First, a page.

Federal Agencies Square with Cloud Security

Public cloud resources are helping agencies meet a number of IT goals, but appropriate tools and processes are needed to ensure the safety of sensitive data.

By Calvin Hennick

By Calvin Hennick March 23, 2020

Like organizations across virtually all sectors, federal agencies increasingly rely on public cloud resources to improve IT resource utilization, consolidate data centers and rapidly scale resources up and down to meet dynamic demand patterns. And federal agencies have the added incentive of federal policies that encourage expanded use of the public cloud.

Trust in the cloud has come a long way in just a few short years. In the early days of the public cloud, it was common for agencies and other organizations to immediately reject the idea of placing workloads outside of their own data centers, for fear that cloud vendors would put their sensitive data at risk. Since then, though, public cloud vendors have proven themselves through years of providing largely incident-free service and earning a raft of security and compliance certifications, and many of these initial worries have been shown to be overblown.

But that doesn’t mean federal agencies can turn a blind eye toward cloud security, according to Gregory Wilshusen, director of information security issues at the Government Accountability Office (GAO).

“As more and more federal agencies go to the cloud to provide services, it is really important that agencies take care in assuring that the information they give to cloud service providers is adequately protected,” said Wilshusen in a recent webinar titled Automating Cloud Security: Eliminating Human Error and Protecting Data.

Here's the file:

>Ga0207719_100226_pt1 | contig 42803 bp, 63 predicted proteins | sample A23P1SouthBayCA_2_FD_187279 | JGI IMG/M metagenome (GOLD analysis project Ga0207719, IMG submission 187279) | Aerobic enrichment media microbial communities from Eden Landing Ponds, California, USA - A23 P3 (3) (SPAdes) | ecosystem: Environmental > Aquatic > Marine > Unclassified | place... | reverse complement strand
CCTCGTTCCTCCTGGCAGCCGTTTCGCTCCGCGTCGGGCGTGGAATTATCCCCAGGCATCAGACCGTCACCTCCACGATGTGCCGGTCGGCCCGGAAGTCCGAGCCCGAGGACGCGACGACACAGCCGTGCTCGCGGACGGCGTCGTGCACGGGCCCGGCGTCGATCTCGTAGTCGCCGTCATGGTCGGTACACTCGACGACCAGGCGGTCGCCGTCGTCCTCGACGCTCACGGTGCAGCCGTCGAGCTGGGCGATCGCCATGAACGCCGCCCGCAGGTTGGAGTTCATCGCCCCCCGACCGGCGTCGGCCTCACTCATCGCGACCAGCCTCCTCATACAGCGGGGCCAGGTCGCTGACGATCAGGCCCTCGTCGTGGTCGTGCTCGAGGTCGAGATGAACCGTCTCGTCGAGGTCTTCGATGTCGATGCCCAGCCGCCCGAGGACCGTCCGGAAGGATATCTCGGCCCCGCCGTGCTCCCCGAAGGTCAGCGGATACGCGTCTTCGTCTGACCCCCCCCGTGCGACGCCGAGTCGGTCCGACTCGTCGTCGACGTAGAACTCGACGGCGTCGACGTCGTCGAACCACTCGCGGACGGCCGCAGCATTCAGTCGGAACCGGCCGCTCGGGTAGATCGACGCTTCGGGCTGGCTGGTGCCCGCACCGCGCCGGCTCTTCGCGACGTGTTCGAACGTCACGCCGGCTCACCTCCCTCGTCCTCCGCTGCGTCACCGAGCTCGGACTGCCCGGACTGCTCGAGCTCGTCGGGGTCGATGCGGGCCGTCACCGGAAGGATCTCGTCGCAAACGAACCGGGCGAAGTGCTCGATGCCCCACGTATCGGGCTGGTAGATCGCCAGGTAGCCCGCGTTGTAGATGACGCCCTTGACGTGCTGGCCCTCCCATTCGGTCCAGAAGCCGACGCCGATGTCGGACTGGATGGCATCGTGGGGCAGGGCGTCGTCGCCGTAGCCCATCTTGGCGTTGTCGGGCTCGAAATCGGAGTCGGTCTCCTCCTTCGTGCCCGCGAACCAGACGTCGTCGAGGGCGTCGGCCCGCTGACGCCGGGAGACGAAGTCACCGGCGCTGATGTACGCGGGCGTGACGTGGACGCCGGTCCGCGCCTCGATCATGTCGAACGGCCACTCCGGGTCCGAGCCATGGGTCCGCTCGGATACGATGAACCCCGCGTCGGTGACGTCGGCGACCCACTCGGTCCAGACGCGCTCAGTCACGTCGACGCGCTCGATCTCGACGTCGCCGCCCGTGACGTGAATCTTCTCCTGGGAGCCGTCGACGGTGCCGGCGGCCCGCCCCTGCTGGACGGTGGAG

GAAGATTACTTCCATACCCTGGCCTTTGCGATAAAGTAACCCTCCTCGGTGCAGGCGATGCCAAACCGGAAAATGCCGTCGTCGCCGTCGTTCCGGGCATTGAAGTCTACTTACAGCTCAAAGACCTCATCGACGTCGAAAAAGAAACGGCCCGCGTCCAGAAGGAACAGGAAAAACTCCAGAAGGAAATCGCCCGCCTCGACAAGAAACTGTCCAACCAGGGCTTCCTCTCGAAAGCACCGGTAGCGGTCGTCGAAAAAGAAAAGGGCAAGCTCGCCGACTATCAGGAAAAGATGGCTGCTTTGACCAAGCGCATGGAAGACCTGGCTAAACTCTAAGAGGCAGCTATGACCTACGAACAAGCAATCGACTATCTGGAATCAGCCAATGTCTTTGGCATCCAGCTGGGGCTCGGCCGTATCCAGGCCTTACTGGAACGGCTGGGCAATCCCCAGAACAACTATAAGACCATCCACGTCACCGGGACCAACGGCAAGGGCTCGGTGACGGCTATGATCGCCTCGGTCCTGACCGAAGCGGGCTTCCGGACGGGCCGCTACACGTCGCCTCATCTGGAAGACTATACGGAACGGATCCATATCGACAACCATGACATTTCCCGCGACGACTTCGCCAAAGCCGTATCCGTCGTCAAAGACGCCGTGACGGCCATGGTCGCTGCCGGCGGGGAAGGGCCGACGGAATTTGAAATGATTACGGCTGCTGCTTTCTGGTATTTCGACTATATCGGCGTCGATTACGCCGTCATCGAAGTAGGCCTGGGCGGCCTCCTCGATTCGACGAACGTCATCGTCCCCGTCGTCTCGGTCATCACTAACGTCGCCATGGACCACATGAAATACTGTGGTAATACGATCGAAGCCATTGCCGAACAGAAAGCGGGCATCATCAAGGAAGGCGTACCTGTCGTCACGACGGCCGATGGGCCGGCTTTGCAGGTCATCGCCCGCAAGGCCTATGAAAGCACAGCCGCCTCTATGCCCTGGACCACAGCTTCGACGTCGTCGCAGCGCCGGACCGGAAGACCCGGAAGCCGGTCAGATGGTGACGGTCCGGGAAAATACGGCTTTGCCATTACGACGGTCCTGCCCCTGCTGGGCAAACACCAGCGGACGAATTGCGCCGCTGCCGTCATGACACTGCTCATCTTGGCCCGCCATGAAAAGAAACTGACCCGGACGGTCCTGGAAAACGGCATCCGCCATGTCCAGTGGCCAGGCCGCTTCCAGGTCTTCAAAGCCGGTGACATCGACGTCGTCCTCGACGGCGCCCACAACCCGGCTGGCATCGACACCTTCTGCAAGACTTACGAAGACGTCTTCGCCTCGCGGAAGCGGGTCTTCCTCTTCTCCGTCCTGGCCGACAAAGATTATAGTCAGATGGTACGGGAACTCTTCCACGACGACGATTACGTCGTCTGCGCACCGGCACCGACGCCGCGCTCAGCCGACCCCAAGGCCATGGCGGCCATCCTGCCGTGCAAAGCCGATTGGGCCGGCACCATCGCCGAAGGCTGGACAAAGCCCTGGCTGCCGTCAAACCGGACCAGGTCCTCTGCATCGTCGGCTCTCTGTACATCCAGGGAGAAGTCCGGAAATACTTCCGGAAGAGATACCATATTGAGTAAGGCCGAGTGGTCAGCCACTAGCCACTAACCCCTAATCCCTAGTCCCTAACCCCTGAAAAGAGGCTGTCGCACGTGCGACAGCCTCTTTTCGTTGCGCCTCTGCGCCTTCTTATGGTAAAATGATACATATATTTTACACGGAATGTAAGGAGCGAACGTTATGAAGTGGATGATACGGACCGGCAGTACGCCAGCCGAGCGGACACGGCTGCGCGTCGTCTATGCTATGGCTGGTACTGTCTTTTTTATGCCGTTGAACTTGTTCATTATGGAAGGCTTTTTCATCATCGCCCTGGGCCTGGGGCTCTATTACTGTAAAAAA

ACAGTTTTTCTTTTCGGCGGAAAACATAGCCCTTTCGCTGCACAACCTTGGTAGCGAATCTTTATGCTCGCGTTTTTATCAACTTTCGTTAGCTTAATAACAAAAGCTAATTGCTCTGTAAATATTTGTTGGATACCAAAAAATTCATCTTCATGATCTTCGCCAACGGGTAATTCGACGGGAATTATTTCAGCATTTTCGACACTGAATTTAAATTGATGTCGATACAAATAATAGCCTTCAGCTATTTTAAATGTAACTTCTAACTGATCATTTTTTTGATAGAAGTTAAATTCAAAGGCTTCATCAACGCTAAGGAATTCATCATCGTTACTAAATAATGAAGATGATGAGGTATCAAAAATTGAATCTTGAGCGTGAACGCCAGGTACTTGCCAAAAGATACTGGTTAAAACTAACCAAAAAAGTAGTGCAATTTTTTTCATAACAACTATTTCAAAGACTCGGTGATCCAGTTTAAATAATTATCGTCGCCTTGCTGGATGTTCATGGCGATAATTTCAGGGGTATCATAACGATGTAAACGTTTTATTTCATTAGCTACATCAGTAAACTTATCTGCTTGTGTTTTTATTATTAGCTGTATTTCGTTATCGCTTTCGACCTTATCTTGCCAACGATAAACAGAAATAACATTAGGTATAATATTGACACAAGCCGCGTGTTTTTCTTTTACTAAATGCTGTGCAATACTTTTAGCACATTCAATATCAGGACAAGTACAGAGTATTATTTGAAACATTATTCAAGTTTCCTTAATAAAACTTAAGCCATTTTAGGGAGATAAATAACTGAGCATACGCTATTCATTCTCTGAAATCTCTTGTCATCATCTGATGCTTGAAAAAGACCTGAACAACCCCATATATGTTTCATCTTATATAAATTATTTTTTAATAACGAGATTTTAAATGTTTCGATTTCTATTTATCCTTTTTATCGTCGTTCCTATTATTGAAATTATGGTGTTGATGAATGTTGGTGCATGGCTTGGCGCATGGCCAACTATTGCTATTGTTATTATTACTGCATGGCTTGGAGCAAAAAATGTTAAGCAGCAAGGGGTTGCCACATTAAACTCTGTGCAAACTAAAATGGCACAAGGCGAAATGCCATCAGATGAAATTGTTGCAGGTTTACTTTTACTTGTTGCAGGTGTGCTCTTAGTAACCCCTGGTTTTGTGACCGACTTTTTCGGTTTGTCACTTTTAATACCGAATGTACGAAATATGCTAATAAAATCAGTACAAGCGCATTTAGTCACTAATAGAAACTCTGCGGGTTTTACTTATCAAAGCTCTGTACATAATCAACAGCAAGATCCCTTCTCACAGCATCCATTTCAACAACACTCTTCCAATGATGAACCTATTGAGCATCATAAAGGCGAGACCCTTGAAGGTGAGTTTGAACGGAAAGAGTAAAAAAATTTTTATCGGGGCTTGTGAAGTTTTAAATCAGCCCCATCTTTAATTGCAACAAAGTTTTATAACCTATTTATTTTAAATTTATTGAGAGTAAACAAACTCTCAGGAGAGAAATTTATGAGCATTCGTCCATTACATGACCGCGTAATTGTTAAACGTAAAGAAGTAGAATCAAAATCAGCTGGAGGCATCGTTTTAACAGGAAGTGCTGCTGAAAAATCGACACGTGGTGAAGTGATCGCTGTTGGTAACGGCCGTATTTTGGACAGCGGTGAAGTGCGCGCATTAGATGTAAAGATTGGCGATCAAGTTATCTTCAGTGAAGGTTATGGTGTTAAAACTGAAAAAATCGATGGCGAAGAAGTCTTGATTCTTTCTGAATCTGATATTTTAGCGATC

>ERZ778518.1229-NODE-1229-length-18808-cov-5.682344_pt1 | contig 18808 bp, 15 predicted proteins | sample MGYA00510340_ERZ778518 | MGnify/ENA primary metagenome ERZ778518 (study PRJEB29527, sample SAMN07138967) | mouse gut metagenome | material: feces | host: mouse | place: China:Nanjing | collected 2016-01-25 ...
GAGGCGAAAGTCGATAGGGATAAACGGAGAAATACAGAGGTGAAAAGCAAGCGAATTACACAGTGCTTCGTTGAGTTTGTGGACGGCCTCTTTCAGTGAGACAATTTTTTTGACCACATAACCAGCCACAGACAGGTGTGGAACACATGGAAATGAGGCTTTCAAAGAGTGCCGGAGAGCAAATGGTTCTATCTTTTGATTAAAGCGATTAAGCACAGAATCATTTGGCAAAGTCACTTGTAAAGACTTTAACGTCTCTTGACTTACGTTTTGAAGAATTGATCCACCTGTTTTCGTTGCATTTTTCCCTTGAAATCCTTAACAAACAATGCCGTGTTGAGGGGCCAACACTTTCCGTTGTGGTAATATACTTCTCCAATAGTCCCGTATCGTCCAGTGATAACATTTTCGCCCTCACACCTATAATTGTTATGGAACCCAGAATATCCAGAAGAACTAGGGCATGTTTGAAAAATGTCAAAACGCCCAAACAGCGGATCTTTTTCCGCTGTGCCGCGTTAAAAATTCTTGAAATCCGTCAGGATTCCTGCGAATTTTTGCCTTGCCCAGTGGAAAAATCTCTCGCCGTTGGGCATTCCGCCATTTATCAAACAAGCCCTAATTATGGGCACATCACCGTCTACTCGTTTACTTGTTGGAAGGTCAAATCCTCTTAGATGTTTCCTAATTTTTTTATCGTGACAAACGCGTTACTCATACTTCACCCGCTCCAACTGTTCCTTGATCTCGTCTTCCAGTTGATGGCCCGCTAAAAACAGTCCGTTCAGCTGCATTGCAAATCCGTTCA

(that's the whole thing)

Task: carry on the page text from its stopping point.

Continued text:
“Just because our data is out of sight — and perhaps security is out of sight, too — we sometimes think it is the responsibility of the cloud service provider. It isn't. It is really a federal agency’s responsibility to protect their data.”

Wilshusen was joined in the webinar by Larry Crosland, an assistant director on the IT and cybersecurity team at GAO, along with Dan Fallon, Senior Director of Systems Engineering for the federal team at Nutanix. The trio discussed what’s driving federal agencies to the cloud, the security risks posed by cloud environments and tools to help agencies keep their data secure.

Cloud Drivers & Benefits

“There are a number of federal policy drivers” pushing agencies to the public cloud, Crosland noted. These include the Office of Management and Budget’s (OMB) “cloud-first” policy, which requires agencies to consider cloud services when sourcing new IT investments.